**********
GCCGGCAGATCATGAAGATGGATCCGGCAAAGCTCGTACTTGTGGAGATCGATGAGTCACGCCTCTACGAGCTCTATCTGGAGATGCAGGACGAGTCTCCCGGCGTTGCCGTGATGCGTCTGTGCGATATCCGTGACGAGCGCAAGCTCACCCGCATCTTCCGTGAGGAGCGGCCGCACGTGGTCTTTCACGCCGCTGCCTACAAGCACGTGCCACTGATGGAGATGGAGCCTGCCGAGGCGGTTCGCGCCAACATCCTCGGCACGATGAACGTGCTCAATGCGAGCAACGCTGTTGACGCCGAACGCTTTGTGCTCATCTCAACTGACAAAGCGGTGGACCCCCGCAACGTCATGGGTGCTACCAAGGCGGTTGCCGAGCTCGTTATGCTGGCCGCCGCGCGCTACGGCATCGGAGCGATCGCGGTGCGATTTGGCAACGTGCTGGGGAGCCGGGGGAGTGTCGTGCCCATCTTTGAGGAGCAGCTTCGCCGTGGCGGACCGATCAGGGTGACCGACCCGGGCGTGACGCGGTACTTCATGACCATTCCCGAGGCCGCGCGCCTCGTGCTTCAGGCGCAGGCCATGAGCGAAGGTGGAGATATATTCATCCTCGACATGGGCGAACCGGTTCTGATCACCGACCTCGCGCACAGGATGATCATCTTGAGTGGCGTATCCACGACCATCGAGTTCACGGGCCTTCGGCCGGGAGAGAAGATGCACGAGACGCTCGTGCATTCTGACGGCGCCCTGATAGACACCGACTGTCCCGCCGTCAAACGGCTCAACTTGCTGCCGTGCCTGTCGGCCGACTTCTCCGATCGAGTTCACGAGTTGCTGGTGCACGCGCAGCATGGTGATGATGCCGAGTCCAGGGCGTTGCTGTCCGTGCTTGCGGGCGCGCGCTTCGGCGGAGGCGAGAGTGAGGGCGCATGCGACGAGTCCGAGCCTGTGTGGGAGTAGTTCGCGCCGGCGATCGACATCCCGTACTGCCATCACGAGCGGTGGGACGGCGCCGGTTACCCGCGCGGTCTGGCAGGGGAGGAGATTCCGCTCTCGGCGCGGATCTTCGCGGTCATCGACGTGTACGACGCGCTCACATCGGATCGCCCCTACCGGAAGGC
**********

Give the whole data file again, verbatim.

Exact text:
GCCGGCAGATCATGAAGATGGATCCGGCAAAGCTCGTACTTGTGGAGATCGATGAGTCACGCCTCTACGAGCTCTATCTGGAGATGCAGGACGAGTCTCCCGGCGTTGCCGTGATGCGTCTGTGCGATATCCGTGACGAGCGCAAGCTCACCCGCATCTTCCGTGAGGAGCGGCCGCACGTGGTCTTTCACGCCGCTGCCTACAAGCACGTGCCACTGATGGAGATGGAGCCTGCCGAGGCGGTTCGCGCCAACATCCTCGGCACGATGAACGTGCTCAATGCGAGCAACGCTGTTGACGCCGAACGCTTTGTGCTCATCTCAACTGACAAAGCGGTGGACCCCCGCAACGTCATGGGTGCTACCAAGGCGGTTGCCGAGCTCGTTATGCTGGCCGCCGCGCGCTACGGCATCGGAGCGATCGCGGTGCGATTTGGCAACGTGCTGGGGAGCCGGGGGAGTGTCGTGCCCATCTTTGAGGAGCAGCTTCGCCGTGGCGGACCGATCAGGGTGACCGACCCGGGCGTGACGCGGTACTTCATGACCATTCCCGAGGCCGCGCGCCTCGTGCTTCAGGCGCAGGCCATGAGCGAAGGTGGAGATATATTCATCCTCGACATGGGCGAACCGGTTCTGATCACCGACCTCGCGCACAGGATGATCATCTTGAGTGGCGTATCCACGACCATCGAGTTCACGGGCCTTCGGCCGGGAGAGAAGATGCACGAGACGCTCGTGCATTCTGACGGCGCCCTGATAGACACCGACTGTCCCGCCGTCAAACGGCTCAACTTGCTGCCGTGCCTGTCGGCCGACTTCTCCGATCGAGTTCACGAGTTGCTGGTGCACGCGCAGCATGGTGATGATGCCGAGTCCAGGGCGTTGCTGTCCGTGCTTGCGGGCGCGCGCTTCGGCGGAGGCGAGAGTGAGGGCGCATGCGACGAGTCCGAGCCTGTGTGGGAGTAGTTCGCGCCGGCGATCGACATCCCGTACTGCCATCACGAGCGGTGGGACGGCGCCGGTTACCCGCGCGGTCTGGCAGGGGAGGAGATTCCGCTCTCGGCGCGGATCTTCGCGGTCATCGACGTGTACGACGCGCTCACATCGGATCGCCCCTACCGGAAGGC